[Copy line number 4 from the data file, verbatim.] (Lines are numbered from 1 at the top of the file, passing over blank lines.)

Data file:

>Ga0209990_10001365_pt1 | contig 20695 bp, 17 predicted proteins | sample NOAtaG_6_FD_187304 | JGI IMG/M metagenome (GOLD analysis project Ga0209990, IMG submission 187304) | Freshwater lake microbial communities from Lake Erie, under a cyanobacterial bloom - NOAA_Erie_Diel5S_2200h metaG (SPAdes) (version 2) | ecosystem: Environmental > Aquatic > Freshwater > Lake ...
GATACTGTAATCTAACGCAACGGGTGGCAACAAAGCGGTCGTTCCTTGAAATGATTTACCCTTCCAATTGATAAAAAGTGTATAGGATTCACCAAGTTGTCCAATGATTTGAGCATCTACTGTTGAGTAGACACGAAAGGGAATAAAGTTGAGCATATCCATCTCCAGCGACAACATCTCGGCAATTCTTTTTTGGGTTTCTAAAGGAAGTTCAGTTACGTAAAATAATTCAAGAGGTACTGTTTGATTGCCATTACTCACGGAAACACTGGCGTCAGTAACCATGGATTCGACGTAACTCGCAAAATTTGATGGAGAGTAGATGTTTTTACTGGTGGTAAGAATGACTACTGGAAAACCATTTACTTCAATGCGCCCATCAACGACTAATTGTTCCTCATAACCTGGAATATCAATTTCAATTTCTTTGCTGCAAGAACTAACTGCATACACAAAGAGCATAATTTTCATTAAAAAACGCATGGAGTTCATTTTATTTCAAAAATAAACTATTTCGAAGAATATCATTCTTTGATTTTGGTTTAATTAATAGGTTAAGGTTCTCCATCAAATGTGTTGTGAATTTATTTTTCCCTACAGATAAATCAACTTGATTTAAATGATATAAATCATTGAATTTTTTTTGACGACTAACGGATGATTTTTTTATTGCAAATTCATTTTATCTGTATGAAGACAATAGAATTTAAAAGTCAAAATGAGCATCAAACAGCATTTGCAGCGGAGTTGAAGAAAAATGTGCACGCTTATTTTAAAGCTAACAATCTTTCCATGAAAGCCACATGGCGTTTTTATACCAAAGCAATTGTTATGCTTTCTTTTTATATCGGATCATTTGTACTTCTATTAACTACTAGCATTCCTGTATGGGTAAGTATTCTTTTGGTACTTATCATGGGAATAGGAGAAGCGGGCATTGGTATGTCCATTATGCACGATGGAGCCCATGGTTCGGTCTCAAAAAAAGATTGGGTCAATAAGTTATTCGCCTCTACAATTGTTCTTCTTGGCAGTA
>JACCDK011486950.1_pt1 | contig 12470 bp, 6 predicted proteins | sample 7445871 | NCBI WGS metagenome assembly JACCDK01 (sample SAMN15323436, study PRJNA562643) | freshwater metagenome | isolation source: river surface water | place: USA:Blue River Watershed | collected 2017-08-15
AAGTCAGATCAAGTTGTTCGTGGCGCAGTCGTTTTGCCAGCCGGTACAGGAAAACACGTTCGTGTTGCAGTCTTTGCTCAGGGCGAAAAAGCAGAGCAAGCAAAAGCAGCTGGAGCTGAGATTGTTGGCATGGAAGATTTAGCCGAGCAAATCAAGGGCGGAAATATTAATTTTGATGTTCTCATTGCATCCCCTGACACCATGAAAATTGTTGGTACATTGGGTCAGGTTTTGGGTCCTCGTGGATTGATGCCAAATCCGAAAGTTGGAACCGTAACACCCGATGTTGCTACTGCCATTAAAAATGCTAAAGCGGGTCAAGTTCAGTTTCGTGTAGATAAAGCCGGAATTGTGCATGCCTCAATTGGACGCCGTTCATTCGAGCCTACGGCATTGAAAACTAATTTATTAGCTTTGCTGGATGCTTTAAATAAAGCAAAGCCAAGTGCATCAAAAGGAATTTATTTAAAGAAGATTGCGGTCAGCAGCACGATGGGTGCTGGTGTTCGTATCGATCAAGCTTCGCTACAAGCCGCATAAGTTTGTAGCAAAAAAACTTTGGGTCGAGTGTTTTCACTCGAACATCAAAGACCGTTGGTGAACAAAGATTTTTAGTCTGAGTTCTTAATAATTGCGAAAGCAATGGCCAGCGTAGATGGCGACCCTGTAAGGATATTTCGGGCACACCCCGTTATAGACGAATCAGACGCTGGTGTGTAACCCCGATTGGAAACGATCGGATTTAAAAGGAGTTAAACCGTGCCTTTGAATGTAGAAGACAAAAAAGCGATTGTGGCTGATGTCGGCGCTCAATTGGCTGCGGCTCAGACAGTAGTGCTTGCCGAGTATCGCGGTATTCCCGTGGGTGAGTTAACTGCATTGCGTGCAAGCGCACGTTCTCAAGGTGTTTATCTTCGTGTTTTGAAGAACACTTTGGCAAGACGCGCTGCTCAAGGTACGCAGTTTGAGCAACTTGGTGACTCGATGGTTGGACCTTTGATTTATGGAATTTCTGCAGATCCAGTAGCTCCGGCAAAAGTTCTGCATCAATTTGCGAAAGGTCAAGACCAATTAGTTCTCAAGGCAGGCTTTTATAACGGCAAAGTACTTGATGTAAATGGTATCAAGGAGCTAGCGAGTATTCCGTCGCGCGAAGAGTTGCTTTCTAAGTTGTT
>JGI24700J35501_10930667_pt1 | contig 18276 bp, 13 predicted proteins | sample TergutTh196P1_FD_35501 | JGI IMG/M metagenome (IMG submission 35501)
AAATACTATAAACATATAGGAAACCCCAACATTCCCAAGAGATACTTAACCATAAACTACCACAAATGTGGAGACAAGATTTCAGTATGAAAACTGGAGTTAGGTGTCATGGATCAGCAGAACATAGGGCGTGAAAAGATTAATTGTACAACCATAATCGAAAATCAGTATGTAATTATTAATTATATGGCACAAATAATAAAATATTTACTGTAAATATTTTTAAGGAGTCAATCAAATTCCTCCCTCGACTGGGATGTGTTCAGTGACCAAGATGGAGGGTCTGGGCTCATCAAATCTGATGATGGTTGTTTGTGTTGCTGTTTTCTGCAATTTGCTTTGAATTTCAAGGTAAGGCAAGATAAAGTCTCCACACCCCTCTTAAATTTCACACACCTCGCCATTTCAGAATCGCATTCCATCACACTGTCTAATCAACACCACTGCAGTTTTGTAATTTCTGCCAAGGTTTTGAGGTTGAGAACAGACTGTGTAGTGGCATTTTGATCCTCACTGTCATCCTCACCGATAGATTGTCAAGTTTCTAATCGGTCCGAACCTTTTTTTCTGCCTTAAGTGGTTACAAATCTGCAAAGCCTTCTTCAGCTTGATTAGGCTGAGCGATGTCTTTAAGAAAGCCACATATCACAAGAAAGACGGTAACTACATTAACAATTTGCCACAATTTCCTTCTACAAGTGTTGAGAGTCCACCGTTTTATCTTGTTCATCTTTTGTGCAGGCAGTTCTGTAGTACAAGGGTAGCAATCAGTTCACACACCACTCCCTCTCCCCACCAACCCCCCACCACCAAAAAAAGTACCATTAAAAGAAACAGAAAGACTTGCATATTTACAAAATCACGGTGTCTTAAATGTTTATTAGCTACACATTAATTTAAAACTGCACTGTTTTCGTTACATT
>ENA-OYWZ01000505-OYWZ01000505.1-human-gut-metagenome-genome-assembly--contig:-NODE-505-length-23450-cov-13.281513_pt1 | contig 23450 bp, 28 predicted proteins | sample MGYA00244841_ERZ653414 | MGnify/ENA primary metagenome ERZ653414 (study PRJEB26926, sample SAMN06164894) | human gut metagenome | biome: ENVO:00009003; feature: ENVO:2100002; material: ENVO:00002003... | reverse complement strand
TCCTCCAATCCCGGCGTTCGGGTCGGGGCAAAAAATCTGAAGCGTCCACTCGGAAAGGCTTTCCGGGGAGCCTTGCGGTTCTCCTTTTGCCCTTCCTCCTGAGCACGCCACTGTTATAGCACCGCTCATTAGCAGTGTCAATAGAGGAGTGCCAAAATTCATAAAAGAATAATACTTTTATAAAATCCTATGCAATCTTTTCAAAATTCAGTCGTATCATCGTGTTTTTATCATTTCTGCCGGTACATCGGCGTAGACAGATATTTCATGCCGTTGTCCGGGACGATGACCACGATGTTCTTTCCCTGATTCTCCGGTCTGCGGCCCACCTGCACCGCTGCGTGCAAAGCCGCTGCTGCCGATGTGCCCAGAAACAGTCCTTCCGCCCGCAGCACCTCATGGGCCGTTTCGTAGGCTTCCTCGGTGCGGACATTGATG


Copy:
AAGTCAGATCAAGTTGTTCGTGGCGCAGTCGTTTTGCCAGCCGGTACAGGAAAACACGTTCGTGTTGCAGTCTTTGCTCAGGGCGAAAAAGCAGAGCAAGCAAAAGCAGCTGGAGCTGAGATTGTTGGCATGGAAGATTTAGCCGAGCAAATCAAGGGCGGAAATATTAATTTTGATGTTCTCATTGCATCCCCTGACACCATGAAAATTGTTGGTACATTGGGTCAGGTTTTGGGTCCTCGTGGATTGATGCCAAATCCGAAAGTTGGAACCGTAACACCCGATGTTGCTACTGCCATTAAAAATGCTAAAGCGGGTCAAGTTCAGTTTCGTGTAGATAAAGCCGGAATTGTGCATGCCTCAATTGGACGCCGTTCATTCGAGCCTACGGCATTGAAAACTAATTTATTAGCTTTGCTGGATGCTTTAAATAAAGCAAAGCCAAGTGCATCAAAAGGAATTTATTTAAAGAAGATTGCGGTCAGCAGCACGATGGGTGCTGGTGTTCGTATCGATCAAGCTTCGCTACAAGCCGCATAAGTTTGTAGCAAAAAAACTTTGGGTCGAGTGTTTTCACTCGAACATCAAAGACCGTTGGTGAACAAAGATTTTTAGTCTGAGTTCTTAATAATTGCGAAAGCAATGGCCAGCGTAGATGGCGACCCTGTAAGGATATTTCGGGCACACCCCGTTATAGACGAATCAGACGCTGGTGTGTAACCCCGATTGGAAACGATCGGATTTAAAAGGAGTTAAACCGTGCCTTTGAATGTAGAAGACAAAAAAGCGATTGTGGCTGATGTCGGCGCTCAATTGGCTGCGGCTCAGACAGTAGTGCTTGCCGAGTATCGCGGTATTCCCGTGGGTGAGTTAACTGCATTGCGTGCAAGCGCACGTTCTCAAGGTGTTTATCTTCGTGTTTTGAAGAACACTTTGGCAAGACGCGCTGCTCAAGGTACGCAGTTTGAGCAACTTGGTGACTCGATGGTTGGACCTTTGATTTATGGAATTTCTGCAGATCCAGTAGCTCCGGCAAAAGTTCTGCATCAATTTGCGAAAGGTCAAGACCAATTAGTTCTCAAGGCAGGCTTTTATAACGGCAAAGTACTTGATGTAAATGGTATCAAGGAGCTAGCGAGTATTCCGTCGCGCGAAGAGTTGCTTTCTAAGTTGTT